Before you board a plane, you consciously or subconsciously try to imagine what your destination will look like. For most people the first picture that pops into their minds when I say ‘Madagascar’ is the one of the movie ‘Madagascar’, with talking and dancing lemurs (I like to move it, move it), and lots of other funny creatures. My imagination was largely shaped by the literature I read for my proposal. These described Madagascar as the hotspot for biodiversity. However, the forests were seriously damaged by deforestation and slash and burn practices. Thereby I imagined Madagascar as a really green country with gigantic tropical forests. Apparently, my subconscious decided to leave aside the deforestation part. From the plane, I did not see any green big tropical forest. The landscapes were all yellow and orange with very little trees. It looked more like a savannah. I started questioning myself: Did I took the right plane?

The next day me and my five other Dutch teammates decided to go in Antananarivo for some shopping, before we would start fieldwork. It’s then that I realized that my view of Madagascar needed to be seriously refined. The streets were filled with dust and the streets were lively animated by countless people. In front of me, five boys were trying to push and stir a caret that was filled with (rice, sand?) bags. It must have weighted more than 400kg! They passed two little girls that were begging on the sidewalk. The ‘shop’ next to them was owned by a woman who was selling sandwiches. The advertisement of the shop itself was directly painted on the wall in a colourful manner. Everything was new and I couldn’t stop looking around. I felt like a baby who was discovering the world. I felt clumsy as well since I had no idea of what was ‘normal’. Easy things to do, like figuring out where to buy a phone card, took a long time. Luckily I speak fluent French, which is of great help in this country.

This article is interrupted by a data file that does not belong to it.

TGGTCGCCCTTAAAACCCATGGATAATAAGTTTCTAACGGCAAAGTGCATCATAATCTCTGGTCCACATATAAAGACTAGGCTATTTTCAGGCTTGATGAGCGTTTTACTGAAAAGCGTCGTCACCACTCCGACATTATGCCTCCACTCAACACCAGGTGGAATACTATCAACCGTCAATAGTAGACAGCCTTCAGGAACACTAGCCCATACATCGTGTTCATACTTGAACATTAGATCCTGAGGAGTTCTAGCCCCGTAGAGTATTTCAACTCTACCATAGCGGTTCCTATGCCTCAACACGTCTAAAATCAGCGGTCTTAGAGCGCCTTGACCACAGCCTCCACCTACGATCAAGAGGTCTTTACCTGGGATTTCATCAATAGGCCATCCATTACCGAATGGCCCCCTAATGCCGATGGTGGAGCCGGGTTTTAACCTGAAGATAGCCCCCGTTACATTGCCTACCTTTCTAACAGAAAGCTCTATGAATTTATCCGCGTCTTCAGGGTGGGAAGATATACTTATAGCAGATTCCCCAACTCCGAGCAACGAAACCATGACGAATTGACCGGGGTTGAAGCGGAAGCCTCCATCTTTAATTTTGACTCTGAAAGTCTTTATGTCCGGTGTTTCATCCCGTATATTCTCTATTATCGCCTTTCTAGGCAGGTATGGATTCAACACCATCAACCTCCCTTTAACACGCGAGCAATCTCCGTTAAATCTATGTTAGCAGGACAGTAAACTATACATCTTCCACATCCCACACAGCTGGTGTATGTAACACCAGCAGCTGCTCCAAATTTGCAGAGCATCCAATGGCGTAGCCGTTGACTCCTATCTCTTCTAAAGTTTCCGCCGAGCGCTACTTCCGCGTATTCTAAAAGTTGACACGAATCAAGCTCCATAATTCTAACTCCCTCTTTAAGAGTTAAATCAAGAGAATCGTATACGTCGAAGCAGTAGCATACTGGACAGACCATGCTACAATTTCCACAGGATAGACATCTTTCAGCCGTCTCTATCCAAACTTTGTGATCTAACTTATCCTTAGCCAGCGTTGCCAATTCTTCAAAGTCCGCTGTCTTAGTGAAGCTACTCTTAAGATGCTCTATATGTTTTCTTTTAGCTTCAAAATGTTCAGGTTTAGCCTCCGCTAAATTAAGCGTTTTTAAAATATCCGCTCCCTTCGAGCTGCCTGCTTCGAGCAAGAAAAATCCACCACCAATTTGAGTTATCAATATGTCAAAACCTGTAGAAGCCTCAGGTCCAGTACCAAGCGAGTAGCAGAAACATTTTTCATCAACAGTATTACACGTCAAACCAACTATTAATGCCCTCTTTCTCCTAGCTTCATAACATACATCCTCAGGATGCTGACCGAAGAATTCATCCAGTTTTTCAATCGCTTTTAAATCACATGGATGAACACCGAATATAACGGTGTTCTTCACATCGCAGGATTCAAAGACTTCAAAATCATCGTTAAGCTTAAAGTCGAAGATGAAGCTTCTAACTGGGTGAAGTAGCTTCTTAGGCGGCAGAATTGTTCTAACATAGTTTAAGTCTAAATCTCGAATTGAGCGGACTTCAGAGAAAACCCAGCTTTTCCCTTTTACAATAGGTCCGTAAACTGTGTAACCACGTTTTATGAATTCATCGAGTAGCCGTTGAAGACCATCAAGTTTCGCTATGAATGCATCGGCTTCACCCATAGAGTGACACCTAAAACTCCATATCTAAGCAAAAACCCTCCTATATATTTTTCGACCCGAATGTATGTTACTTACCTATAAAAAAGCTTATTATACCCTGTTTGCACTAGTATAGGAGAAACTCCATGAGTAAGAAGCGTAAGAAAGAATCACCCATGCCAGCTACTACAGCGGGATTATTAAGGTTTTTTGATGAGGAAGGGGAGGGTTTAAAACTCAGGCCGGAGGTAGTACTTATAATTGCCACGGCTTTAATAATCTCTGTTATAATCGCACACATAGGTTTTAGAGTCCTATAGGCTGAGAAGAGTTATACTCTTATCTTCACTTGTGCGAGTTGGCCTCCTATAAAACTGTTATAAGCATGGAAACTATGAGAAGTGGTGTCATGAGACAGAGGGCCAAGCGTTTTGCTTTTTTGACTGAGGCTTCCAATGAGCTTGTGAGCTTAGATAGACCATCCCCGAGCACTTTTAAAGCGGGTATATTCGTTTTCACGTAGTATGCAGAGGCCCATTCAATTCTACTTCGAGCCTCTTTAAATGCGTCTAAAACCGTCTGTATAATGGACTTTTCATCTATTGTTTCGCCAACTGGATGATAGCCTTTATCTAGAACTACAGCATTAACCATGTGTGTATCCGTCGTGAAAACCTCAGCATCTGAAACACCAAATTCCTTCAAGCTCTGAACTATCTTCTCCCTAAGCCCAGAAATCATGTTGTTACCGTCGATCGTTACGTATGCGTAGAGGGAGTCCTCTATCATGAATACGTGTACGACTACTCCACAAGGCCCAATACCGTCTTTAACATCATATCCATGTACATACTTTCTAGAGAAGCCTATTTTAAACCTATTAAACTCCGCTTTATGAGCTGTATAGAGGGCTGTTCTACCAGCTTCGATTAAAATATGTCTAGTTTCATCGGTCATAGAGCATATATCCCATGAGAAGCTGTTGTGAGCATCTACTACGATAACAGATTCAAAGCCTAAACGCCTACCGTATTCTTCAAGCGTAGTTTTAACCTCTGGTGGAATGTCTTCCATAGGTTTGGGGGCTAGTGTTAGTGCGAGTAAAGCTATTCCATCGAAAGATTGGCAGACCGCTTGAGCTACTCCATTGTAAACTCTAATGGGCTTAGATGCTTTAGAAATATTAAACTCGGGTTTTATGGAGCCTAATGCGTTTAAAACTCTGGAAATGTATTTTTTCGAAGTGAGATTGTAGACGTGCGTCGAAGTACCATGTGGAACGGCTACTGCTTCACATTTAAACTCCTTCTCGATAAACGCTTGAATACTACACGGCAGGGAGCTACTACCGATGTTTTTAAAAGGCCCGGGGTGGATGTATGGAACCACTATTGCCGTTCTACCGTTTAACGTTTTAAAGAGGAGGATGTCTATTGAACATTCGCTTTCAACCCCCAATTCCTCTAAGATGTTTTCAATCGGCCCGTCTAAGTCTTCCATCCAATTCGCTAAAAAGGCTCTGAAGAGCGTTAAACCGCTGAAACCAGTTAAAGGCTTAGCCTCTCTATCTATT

After the shopping we decided to leave Antananarivo to Andasibe, our first study site. Yeah! I would finally find the proof that my imagined rainforest was existing! However, the very long ride took us through rice fields, little villages and eventually some small woods, but no rainforest. Instead, I could only admire the slash and burn practices that were cited numerous times in papers. The ride took quite some hours and I started to despair when the first big trees covered with lianas appeared. Big leaves from the traveller tree covered the sky. The most beautiful thing, was something I could never have imagined before I boarded the plane: the long welcoming call of indri’s coming from the heart of the forest .